AFTER Rene Descartes, France was gifted with another brilliant mind: Blaise Pascal. Born on June 19, 1629 to wealthy parents, the young Blaise exhibited an exceptionally bright mind -- he invented the “Pascaline,” a prototype of today’s calculator, in order to help his father.
Delicate health forced him to tutoring at home. Despite lacking formal teaching, the young Pascal taught himself mathematics, Greek and Latin. The young genius also devised a perpetual motion machine.
It was in religion and philosophy where Blaise Pascal excelled as shown in his work, Pensees. He fought the Jesuits for their flippant “casuistry,” wrote critically against the established Church especially when he fell under the influence of an extra-conservative religious faction of Port-Royal. Their leader was a heretical Dutch bishop, Cornelius Jansen, who preached only the good and pure will be saved.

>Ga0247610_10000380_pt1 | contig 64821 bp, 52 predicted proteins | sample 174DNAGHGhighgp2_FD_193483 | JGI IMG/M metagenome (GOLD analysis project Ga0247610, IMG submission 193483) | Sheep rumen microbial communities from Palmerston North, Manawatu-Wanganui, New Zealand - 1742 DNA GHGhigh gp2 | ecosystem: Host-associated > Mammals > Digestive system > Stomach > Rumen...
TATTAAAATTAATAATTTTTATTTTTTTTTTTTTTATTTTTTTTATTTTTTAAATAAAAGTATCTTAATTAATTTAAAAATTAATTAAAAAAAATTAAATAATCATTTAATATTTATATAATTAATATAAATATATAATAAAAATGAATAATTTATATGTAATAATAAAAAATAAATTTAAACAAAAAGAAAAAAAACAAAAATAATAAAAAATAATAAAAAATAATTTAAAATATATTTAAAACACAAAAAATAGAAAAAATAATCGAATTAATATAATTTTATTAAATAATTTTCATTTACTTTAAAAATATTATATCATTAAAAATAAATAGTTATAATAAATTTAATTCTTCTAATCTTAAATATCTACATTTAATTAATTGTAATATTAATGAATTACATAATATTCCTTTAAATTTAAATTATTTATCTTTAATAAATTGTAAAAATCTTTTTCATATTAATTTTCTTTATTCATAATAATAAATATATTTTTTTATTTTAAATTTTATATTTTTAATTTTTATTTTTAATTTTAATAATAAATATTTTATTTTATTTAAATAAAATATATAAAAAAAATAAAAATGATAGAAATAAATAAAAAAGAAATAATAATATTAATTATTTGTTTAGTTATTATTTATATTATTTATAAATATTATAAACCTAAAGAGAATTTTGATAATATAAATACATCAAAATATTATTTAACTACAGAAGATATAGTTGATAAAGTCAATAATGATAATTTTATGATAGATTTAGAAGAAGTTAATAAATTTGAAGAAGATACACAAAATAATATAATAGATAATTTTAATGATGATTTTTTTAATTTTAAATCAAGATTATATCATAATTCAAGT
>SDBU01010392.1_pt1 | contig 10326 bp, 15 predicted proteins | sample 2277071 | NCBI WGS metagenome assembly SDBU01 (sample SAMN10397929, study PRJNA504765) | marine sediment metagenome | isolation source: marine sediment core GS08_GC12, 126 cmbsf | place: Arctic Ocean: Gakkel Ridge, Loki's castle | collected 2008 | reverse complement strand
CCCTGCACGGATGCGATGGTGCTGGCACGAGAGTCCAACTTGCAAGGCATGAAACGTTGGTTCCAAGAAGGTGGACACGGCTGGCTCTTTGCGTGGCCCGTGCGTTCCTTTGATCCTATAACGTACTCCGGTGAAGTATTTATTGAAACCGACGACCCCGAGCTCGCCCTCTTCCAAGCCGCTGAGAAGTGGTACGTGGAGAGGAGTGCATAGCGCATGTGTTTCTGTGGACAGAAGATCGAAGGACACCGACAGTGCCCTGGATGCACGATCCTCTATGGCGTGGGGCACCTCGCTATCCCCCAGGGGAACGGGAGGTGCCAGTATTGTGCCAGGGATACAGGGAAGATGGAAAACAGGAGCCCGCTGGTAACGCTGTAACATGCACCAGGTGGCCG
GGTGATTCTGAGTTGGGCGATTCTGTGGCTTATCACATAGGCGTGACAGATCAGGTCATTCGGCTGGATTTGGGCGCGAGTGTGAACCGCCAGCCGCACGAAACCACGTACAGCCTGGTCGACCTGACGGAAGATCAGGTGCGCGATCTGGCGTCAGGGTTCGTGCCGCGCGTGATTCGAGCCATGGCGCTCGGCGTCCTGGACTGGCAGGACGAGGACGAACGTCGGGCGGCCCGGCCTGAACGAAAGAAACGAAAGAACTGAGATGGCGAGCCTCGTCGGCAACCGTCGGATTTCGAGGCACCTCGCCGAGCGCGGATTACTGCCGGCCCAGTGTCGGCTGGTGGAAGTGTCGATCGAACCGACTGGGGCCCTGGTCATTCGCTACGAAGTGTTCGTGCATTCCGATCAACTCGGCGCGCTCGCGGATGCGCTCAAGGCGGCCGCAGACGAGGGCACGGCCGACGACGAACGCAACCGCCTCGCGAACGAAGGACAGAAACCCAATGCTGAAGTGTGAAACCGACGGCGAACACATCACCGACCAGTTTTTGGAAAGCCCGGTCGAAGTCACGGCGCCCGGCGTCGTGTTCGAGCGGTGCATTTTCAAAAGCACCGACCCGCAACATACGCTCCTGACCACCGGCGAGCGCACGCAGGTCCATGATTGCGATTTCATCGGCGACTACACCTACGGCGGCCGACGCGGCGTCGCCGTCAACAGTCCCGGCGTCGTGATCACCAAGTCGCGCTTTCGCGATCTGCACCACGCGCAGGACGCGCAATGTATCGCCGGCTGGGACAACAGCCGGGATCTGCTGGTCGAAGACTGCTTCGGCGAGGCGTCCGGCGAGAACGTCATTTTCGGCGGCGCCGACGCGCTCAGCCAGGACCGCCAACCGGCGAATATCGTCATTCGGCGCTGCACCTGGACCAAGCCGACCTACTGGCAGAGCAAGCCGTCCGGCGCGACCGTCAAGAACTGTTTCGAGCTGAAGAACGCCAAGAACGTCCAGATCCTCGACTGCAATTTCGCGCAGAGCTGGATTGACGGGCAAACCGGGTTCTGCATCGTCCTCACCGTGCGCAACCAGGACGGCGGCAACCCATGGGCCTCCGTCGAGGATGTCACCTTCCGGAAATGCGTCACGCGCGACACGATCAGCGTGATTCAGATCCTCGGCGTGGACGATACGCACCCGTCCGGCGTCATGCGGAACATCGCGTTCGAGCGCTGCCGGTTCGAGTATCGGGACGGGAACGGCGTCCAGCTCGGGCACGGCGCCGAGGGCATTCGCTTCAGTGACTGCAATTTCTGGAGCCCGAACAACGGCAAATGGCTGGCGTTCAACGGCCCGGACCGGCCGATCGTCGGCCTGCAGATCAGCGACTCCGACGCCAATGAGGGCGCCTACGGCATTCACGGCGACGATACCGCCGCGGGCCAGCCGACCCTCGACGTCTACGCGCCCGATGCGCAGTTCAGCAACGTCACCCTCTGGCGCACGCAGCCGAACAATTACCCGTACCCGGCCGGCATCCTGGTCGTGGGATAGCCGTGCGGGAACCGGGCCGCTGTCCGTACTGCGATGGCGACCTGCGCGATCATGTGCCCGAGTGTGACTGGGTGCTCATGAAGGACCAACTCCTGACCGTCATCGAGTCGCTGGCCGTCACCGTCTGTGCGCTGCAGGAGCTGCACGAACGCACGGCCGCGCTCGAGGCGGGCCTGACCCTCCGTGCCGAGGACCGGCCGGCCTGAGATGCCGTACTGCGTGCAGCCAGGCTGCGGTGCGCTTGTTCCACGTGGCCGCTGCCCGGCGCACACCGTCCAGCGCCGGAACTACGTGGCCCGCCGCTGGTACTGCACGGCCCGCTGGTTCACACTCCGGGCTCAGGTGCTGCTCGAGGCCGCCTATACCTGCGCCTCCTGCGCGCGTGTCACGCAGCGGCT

Against those who still doubt God’s existence, Pascal formulated his famous “Pascal’s Wager.” He challenged atheists saying: “Either God exists or does not exist. If you bet that God does not exist, but find out in the afterlife that He does, then you lose everything. If I bet that God exists and He does not, then I lose but little; but if He exists, then I win everything—the highest prize there is!”
In the last years of his life, Pascal proved impossible to live with. His only sister had become a nun, so he lived in the ancestral home like a hermit. A filthy one at that.
Shortly after his death, people who entered his house discovered his body on the floor. Upon examination they found in his coat’s pocket a piece of paper in which was written: “I believe in the God of Abraham, the God of Isaac and the God of Jacob.” Requiescat in pace.